Sing our final air:
Love, grief etc. for good reason.
Now only * STOP signs.
Meanwhile * if you or I’ve ex-
ceeded our [?] * more than time was needed
To fit a text airless and as Tyvek
With breathing spaces and be- tween the lines
Days brilliantly recurring, as once we did,
To keep the blue wave dancing in its prison.
No reader of Merrill will be surprised to find that the rhyme scheme of this penultimate “final air” of his last book is a new variation on ottava rima, in which the last line of each stanza, in its rhyme, is a phonetic echo of the first.
The loss of Merrill, for those of us who have been reading him for twenty or thirty years, is more than the loss of future poems. It is the loss of the voice “behind” the poems, the voice that had won our confidence over many decades of our own lives. It was a voice adequate to the confusions and elations of modern experience, as most voices in verse are not. And comic voices are especially rare in lyric poetry—voices that vote, one might say, for joy in spite of the emotional and physical worst that life has to offer. Highly intellectual voices are rare, too. In his youth, Merrill had feared that his intelligence might chocke his emotional life; in a poem written at twenty-one, he worried about a
voice almost of youth, yet never pure,
As though the river of the tongue were clogged
By an upheaval of the intellect.
He need not have worried; the balance he found between the senses and the mind became ever more finely attuned, and the quickness of his spirit and refinement of his emotion kept him from both the sentimental and the conventional.
There are said to be, roughly speaking, two kinds of artists—the kind that innovates from within tradition, and the kind that announces a break with tradition. Mozart and Beethoven are the models in music for this division, and Spenser and Shakespeare the models in our early literature. Merrill, in this crude division, stands with Mozart and Spenser; original though he was (by his instantly recognizable style), he remained visibly content to use the lyric forms he inherited from his predecessors, from Sappho onward. Yet no form that he took up remained unrevised in his hands; and in the long sifting that time will do of his work, poets, anthologists, and critics will be repeatedly struck by his technical mastery, as they will be touched by his tenderness and surprised by his wit.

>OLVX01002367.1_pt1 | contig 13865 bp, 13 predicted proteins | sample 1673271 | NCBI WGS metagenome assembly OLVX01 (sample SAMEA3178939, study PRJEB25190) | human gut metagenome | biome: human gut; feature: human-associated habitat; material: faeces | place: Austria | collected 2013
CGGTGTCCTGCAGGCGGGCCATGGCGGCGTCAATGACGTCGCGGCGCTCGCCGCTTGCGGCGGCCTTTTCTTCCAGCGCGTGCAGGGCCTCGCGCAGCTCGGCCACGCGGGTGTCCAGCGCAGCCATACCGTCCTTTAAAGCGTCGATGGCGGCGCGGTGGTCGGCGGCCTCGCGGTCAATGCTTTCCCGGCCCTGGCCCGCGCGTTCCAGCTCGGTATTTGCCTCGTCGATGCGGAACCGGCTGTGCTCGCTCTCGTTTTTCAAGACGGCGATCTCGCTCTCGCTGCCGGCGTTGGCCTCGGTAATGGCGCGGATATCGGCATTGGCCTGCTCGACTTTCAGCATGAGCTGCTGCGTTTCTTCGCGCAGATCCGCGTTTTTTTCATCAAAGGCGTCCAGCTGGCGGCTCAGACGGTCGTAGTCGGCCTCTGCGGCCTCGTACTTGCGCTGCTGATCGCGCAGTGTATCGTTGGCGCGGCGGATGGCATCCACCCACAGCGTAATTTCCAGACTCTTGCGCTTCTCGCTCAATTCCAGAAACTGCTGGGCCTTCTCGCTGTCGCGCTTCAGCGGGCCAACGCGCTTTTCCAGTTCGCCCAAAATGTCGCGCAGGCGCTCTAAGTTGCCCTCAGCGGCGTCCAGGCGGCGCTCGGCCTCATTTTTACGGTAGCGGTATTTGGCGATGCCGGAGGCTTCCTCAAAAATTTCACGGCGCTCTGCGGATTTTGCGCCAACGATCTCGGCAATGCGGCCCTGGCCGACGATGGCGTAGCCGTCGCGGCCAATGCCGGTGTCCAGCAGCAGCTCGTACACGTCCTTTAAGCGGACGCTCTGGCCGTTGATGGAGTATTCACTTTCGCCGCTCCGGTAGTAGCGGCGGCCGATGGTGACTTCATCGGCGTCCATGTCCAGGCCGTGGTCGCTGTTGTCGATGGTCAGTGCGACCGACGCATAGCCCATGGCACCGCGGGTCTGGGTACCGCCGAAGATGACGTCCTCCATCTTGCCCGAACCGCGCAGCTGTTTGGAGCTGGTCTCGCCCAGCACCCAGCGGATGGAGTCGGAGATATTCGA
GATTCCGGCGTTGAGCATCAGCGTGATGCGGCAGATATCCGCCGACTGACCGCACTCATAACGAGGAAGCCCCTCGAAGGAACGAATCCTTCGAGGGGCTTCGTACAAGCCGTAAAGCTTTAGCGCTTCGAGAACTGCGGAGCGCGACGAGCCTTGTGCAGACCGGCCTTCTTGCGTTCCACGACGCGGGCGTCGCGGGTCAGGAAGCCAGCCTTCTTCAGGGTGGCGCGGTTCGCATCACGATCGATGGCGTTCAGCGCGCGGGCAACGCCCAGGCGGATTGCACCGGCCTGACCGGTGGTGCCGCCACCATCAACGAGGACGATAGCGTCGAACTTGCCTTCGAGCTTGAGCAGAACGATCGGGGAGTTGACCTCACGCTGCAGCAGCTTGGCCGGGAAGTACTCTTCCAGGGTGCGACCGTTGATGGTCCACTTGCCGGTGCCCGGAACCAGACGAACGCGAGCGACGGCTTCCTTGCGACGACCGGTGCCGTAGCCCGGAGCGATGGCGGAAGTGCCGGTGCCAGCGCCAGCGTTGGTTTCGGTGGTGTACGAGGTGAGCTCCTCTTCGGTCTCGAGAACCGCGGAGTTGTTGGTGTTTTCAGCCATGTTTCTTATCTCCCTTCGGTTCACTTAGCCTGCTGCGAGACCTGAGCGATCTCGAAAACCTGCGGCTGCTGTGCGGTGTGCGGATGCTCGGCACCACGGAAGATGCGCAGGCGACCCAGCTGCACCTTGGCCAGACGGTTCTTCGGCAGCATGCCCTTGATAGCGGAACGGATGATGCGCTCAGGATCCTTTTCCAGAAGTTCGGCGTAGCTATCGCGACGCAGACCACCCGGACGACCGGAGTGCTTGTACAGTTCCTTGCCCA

Merrill once wrote of the Greek poet Cavafy words that were true of himself: “Born…into a world of forms and frivolities, [he] was to be anchored firmly beyond its shallows… by his vocation and his sexuality.” He will rightly be claimed for gay studies, but his great appeal to readers male and female, gay and straight, young and old, American and European, arises from the fact that, as he said of himself, “I was drawn to both sides of things: masculine and feminine, rational and fanciful, passionate and ironic.” The breadth of his sensibility, and the candor and brio of his writing about a life by no means easy, ensured that many of us have got from him what he said he got in adolescence from Rilke: help with suffering. One doesn’t forget the writers from whom such help has come.